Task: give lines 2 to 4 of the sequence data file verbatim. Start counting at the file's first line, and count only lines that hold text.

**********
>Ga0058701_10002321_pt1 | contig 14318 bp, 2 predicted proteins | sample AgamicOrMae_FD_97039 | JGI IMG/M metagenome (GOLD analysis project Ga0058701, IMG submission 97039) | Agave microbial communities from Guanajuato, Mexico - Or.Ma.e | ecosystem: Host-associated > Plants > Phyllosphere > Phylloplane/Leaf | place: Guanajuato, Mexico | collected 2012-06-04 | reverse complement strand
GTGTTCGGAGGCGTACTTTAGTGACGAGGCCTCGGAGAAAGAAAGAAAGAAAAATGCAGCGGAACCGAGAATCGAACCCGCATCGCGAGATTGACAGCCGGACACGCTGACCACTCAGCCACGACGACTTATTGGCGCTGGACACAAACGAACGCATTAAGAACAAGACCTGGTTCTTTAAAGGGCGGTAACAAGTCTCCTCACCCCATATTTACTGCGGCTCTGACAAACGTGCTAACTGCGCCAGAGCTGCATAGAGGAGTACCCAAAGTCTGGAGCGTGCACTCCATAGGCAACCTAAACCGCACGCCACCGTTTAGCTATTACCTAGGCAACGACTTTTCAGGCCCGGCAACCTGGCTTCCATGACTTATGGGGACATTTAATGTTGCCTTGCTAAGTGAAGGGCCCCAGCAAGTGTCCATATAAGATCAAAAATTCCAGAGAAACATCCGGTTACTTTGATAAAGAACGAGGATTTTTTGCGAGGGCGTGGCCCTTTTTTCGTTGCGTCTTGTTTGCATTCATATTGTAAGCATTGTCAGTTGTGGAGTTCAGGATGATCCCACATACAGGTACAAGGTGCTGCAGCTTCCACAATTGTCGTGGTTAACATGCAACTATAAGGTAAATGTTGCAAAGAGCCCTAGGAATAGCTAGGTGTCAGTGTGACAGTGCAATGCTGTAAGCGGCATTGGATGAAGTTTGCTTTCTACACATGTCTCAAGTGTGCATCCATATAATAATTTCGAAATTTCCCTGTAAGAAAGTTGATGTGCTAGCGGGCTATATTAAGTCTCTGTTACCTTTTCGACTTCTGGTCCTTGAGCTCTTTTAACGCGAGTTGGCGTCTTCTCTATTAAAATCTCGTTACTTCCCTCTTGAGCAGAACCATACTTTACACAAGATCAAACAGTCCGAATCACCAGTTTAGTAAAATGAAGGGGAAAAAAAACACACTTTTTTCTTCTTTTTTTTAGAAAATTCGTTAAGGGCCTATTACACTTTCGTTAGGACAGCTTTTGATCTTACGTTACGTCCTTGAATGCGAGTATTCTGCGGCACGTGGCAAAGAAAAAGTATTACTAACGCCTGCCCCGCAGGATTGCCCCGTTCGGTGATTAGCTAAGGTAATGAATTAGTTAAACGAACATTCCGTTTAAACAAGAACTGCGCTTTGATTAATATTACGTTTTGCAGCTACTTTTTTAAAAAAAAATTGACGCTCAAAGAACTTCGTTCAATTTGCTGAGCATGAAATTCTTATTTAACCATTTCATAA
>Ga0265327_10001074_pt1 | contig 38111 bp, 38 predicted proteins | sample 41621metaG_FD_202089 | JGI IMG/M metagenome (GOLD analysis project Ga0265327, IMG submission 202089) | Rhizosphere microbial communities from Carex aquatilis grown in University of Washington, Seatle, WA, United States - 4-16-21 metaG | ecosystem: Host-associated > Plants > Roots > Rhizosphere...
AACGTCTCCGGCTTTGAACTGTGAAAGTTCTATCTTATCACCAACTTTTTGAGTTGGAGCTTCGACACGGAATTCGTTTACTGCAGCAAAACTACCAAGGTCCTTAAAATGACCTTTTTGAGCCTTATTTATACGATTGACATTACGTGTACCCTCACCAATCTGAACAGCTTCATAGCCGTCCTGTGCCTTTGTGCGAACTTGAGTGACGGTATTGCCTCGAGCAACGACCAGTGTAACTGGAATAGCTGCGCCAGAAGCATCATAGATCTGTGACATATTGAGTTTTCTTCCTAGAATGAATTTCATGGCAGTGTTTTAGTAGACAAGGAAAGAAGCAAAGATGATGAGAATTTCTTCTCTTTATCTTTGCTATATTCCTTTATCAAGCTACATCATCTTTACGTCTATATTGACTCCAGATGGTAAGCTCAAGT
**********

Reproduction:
GTGTTCGGAGGCGTACTTTAGTGACGAGGCCTCGGAGAAAGAAAGAAAGAAAAATGCAGCGGAACCGAGAATCGAACCCGCATCGCGAGATTGACAGCCGGACACGCTGACCACTCAGCCACGACGACTTATTGGCGCTGGACACAAACGAACGCATTAAGAACAAGACCTGGTTCTTTAAAGGGCGGTAACAAGTCTCCTCACCCCATATTTACTGCGGCTCTGACAAACGTGCTAACTGCGCCAGAGCTGCATAGAGGAGTACCCAAAGTCTGGAGCGTGCACTCCATAGGCAACCTAAACCGCACGCCACCGTTTAGCTATTACCTAGGCAACGACTTTTCAGGCCCGGCAACCTGGCTTCCATGACTTATGGGGACATTTAATGTTGCCTTGCTAAGTGAAGGGCCCCAGCAAGTGTCCATATAAGATCAAAAATTCCAGAGAAACATCCGGTTACTTTGATAAAGAACGAGGATTTTTTGCGAGGGCGTGGCCCTTTTTTCGTTGCGTCTTGTTTGCATTCATATTGTAAGCATTGTCAGTTGTGGAGTTCAGGATGATCCCACATACAGGTACAAGGTGCTGCAGCTTCCACAATTGTCGTGGTTAACATGCAACTATAAGGTAAATGTTGCAAAGAGCCCTAGGAATAGCTAGGTGTCAGTGTGACAGTGCAATGCTGTAAGCGGCATTGGATGAAGTTTGCTTTCTACACATGTCTCAAGTGTGCATCCATATAATAATTTCGAAATTTCCCTGTAAGAAAGTTGATGTGCTAGCGGGCTATATTAAGTCTCTGTTACCTTTTCGACTTCTGGTCCTTGAGCTCTTTTAACGCGAGTTGGCGTCTTCTCTATTAAAATCTCGTTACTTCCCTCTTGAGCAGAACCATACTTTACACAAGATCAAACAGTCCGAATCACCAGTTTAGTAAAATGAAGGGGAAAAAAAACACACTTTTTTCTTCTTTTTTTTAGAAAATTCGTTAAGGGCCTATTACACTTTCGTTAGGACAGCTTTTGATCTTACGTTACGTCCTTGAATGCGAGTATTCTGCGGCACGTGGCAAAGAAAAAGTATTACTAACGCCTGCCCCGCAGGATTGCCCCGTTCGGTGATTAGCTAAGGTAATGAATTAGTTAAACGAACATTCCGTTTAAACAAGAACTGCGCTTTGATTAATATTACGTTTTGCAGCTACTTTTTTAAAAAAAAATTGACGCTCAAAGAACTTCGTTCAATTTGCTGAGCATGAAATTCTTATTTAACCATTTCATAA
>Ga0265327_10001074_pt1 | contig 38111 bp, 38 predicted proteins | sample 41621metaG_FD_202089 | JGI IMG/M metagenome (GOLD analysis project Ga0265327, IMG submission 202089) | Rhizosphere microbial communities from Carex aquatilis grown in University of Washington, Seatle, WA, United States - 4-16-21 metaG | ecosystem: Host-associated > Plants > Roots > Rhizosphere...
AACGTCTCCGGCTTTGAACTGTGAAAGTTCTATCTTATCACCAACTTTTTGAGTTGGAGCTTCGACACGGAATTCGTTTACTGCAGCAAAACTACCAAGGTCCTTAAAATGACCTTTTTGAGCCTTATTTATACGATTGACATTACGTGTACCCTCACCAATCTGAACAGCTTCATAGCCGTCCTGTGCCTTTGTGCGAACTTGAGTGACGGTATTGCCTCGAGCAACGACCAGTGTAACTGGAATAGCTGCGCCAGAAGCATCATAGATCTGTGACATATTGAGTTTTCTTCCTAGAATGAATTTCATGGCAGTGTTTTAGTAGACAAGGAAAGAAGCAAAGATGATGAGAATTTCTTCTCTTTATCTTTGCTATATTCCTTTATCAAGCTACATCATCTTTACGTCTATATTGACTCCAGATGGTAAGCTCAAGT